Huntington declared his thesis to be a prediction for the future, but looked to conflicts like in Chechnya, the former Yugoslavia and between India and Pakistan as evidence. The book has gained a high degree of popularity among certain policy makers or government figures, especially in the wake of the 9/11 attacks in New York City, but many academics have criticized it for a number of reasons.

Most criticisms have been aimed at what's thought of as a too-arbitrarily sorting of diverse cultures into monolithic "civilizations." The West, for example, has seen major divisions along Catholic and Protestant lines, and some may argue that these may also constitute separate "civilizations" – the decision to unite these Christian denominations but separate Orthodoxy has gained negative attention. The same can be said about Islamic "civilizations" – there are huge divisions between Sunni and Shia believers, and regional powers like Saudi Arabia and Iran have more dividing than uniting them. That, and most Islamist violence is not directed against members of other "civilizations," but against other Muslims.

Criticisms were also aimed at how Huntington's thesis has been used to promote a "Western" identity that is opposed to many parts of the world, which may be used to create an "us versus them" mentality that can be used to support foreign interventions, discriminate against immigrants or justify certain negative consequences of globalization. Instead of a broadly-painted theory of global identities, critics say, we should be paying more attention to local and context-specific dynamics that give rise to conflicts.

One of these dynamics was explored in this week's readings. In "Identity and Conflict: Ties that Bind and Differences that Divide," Erik Gartzke and Kristian Skrede Gleditsch looked at the "clash of civilizations" thesis and, comparing it to data collected in the first decade after the end of the Cold War, found that a far greater prediction of conflict wasn't so much the mix of different "civilizational" groups in one country so much as minority and majority dynamics.

Huntington's civilization thesis used cases like that in Bosnia to illustrate the dangers of having such different groups in a single state, but Gartzke and Gleditsch contend that the real danger is when there are minority groups in a country that are associated with a "mother country" next-door. In this reading, Bosnia was particularly volatile because Serb and Croat groups were supported by neighbouring Croatia and Serbia, which both intervened in the country to protect their interests.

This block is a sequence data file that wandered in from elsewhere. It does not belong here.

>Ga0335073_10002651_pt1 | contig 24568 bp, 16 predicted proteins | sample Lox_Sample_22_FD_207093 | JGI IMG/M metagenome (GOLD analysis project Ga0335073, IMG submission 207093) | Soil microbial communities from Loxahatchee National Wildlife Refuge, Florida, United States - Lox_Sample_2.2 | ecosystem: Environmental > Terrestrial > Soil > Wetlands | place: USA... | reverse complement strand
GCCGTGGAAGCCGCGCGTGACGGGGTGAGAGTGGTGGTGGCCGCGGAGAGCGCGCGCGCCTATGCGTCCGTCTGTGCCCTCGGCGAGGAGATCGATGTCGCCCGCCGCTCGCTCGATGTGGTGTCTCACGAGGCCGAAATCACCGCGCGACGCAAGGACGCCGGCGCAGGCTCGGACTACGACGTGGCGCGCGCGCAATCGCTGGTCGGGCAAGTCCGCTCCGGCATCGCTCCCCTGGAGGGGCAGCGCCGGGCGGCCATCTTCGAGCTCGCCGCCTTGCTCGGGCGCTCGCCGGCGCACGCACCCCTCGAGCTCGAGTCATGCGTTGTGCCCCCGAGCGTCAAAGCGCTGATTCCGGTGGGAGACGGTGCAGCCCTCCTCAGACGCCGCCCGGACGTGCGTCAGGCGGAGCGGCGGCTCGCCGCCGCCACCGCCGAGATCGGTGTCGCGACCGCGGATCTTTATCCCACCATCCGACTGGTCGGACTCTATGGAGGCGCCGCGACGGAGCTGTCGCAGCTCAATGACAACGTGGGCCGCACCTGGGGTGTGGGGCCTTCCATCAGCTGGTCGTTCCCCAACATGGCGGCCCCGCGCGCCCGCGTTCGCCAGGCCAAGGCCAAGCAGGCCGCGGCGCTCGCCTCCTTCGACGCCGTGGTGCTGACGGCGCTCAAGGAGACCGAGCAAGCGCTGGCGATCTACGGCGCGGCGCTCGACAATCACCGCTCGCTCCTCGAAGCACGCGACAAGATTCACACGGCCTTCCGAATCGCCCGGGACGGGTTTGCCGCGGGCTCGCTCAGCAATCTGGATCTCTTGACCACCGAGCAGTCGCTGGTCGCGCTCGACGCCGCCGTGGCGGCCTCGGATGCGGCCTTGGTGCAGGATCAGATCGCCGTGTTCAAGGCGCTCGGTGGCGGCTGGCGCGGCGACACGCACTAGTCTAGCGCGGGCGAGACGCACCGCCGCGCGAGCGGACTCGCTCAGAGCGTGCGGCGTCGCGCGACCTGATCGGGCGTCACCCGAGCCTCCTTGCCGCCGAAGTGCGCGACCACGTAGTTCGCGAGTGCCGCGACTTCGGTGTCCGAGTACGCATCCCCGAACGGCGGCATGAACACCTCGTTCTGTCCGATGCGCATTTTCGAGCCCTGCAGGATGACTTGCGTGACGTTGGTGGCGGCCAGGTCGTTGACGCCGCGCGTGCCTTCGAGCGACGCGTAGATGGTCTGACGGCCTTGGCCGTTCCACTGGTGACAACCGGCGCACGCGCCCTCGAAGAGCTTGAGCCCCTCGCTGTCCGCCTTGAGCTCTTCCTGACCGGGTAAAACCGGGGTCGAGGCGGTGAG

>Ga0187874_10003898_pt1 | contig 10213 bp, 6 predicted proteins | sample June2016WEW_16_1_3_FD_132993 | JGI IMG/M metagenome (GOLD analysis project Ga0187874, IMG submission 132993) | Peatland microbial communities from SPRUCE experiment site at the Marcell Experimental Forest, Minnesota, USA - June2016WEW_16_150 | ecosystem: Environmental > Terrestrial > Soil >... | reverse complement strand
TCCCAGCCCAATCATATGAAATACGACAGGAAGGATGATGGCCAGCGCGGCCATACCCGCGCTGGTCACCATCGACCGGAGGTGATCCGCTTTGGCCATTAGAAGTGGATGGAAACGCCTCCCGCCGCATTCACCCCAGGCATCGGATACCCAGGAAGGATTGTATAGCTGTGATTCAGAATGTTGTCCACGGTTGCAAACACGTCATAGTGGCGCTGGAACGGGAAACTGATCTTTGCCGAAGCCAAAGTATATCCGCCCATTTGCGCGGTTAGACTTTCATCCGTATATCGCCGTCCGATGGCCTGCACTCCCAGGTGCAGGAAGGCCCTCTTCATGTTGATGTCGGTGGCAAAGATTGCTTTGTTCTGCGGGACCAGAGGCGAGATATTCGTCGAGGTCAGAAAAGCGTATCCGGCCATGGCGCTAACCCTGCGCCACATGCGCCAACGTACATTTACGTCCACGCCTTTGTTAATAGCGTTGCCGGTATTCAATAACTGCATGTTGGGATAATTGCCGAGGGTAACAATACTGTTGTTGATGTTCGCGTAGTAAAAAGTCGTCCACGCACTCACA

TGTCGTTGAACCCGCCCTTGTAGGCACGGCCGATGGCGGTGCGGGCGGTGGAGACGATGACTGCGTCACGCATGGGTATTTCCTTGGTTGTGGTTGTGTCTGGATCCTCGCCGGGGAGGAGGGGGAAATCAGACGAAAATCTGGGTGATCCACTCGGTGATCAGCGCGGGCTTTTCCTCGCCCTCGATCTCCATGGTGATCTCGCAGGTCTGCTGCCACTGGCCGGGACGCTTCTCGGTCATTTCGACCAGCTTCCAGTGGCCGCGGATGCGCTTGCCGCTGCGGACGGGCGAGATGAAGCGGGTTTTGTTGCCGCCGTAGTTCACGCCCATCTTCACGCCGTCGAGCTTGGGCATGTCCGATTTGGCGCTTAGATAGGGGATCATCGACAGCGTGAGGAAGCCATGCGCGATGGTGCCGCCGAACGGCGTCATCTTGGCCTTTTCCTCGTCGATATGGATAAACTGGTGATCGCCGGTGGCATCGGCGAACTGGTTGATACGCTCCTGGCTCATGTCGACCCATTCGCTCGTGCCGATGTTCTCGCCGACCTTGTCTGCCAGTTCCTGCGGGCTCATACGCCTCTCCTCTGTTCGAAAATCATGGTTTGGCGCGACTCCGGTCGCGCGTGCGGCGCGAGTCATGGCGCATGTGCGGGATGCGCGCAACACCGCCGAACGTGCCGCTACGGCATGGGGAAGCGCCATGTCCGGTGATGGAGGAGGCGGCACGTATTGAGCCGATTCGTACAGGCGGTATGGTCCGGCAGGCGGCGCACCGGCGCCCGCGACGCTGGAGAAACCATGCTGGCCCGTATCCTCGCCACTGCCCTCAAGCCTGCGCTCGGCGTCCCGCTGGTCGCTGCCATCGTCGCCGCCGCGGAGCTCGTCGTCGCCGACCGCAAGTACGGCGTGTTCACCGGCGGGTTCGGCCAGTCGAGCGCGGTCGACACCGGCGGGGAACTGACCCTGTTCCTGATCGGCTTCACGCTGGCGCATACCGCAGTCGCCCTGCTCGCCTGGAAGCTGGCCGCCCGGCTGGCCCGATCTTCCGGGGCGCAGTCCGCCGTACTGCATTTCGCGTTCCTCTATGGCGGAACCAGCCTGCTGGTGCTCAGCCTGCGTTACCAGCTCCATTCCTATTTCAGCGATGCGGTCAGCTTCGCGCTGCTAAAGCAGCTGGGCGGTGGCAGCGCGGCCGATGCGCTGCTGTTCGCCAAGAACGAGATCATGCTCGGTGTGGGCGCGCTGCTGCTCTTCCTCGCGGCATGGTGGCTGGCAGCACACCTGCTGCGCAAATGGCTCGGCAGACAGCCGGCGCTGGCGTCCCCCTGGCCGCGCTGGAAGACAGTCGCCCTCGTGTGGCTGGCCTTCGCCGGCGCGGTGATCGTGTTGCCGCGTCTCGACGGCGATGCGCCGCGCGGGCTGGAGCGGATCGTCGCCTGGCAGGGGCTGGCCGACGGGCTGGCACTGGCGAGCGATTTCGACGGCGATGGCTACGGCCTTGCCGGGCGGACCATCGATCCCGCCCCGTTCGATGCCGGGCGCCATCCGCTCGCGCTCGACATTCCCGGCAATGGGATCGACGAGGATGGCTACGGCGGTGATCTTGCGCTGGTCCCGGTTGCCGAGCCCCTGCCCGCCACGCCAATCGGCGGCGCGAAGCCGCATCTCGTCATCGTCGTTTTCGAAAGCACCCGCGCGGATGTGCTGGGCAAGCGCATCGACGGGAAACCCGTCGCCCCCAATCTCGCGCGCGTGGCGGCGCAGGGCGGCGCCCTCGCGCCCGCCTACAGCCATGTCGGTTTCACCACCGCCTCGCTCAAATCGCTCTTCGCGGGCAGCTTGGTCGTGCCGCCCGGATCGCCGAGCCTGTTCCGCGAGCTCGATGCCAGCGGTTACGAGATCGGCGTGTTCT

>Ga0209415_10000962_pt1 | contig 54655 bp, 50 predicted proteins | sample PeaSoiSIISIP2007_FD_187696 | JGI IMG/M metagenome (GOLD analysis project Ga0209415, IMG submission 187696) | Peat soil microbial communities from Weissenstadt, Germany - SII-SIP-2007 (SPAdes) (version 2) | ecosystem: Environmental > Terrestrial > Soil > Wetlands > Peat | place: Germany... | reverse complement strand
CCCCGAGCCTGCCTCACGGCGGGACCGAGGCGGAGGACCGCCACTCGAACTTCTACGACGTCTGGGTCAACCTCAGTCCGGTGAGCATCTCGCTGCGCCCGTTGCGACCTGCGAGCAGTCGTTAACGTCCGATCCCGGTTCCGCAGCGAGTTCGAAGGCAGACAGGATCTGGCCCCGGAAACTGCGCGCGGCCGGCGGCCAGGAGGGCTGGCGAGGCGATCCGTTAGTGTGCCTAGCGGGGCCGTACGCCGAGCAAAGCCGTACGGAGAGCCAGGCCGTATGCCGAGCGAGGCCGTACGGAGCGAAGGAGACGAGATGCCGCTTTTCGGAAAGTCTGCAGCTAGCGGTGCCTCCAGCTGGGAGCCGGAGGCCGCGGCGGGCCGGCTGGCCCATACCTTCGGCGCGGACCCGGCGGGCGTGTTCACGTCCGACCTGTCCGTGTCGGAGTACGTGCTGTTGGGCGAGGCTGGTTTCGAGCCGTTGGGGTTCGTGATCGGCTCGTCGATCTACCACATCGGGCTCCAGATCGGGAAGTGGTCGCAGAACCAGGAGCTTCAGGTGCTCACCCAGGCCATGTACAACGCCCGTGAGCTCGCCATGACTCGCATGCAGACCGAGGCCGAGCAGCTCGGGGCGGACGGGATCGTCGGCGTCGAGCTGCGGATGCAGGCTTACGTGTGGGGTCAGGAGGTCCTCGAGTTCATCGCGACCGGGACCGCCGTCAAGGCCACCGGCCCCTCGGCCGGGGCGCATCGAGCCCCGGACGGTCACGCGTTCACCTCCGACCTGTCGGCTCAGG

Other major cases have shown similar dynamics: Kosovo possesses a Serb minority, Ukraine has a Russian or Russian-speaking minority, Palestinian Arabs have been supported by Egypt, Jordan and Lebanon, Kashmiri Muslims have been used as a pretext by Pakistan to support interventions, and so on. While these cases certainly involve identity, their volatility may be less dependent on "civilizations" than on other factors.

Beyond Ethnicity

Richard Jenkins, author of the book Rethinking Ethnicity, claims in his article "The Limits of Identity" that identity is given an explanatory power that it does not always deserve. This is particularly true about ethnicity, which has been increasingly promoted as a "reason" for conflict since the end of the Cold War. He says that identity, which includes ethnicity, is better understood as a process by which individuals and groups frame their place in the world rather than as a fixed thing that people can possess and that motivates them to act in certain ways and not others.

For him, the main question researchers need to understand is why does ethnicity, and ethnic belonging, matter more in some contexts than others? What is it that makes Hutu and Tutsi particularly volatile identity markers, but not, say, Kazakh and Kyrgyz?

For Jenkins, there are a number of possible reasons for this kind of variation:
Different groups socialize their young people differently, and a key difference may lie in whether a person's primary socialization (ie, their defining first identity markers) is dominated by identities locked in a given conflict with other identities or not.
How "Others" are coded in a society – how much weight is given to differences between us and them in a given culture? Are there flexible boundaries, or are they fixed and conducive to more rigid judgements of other groups?
The meaning and "content" of a given identity, including religious significances or historical narratives, may make some ethnic groups more prone to conflict with others;.
There may be context-specific benefits or costs associated with particular identity markers – this is particularly true in societies with caste systems or where certain ethnic groups have historically been perceived as inferior or servile;.
Instead of just looking at identity differences, Jenkins opts for seeing how ethnicity (or religion, etc) intersects with these other factors. The job, here, is seeing what makes ethnicity salient, and what makes it volatile. And we cannot forget that attachments to such identities can be both emotionally authentic (people really feel a deep connection) as well as strategically manipulative (leaders and other interested parties can use identity markers to mobilize groups to pursue a given cause).
"In order to understand these courses of action, we must always look at the political and economic contests and ask about what the consequences are and for whom."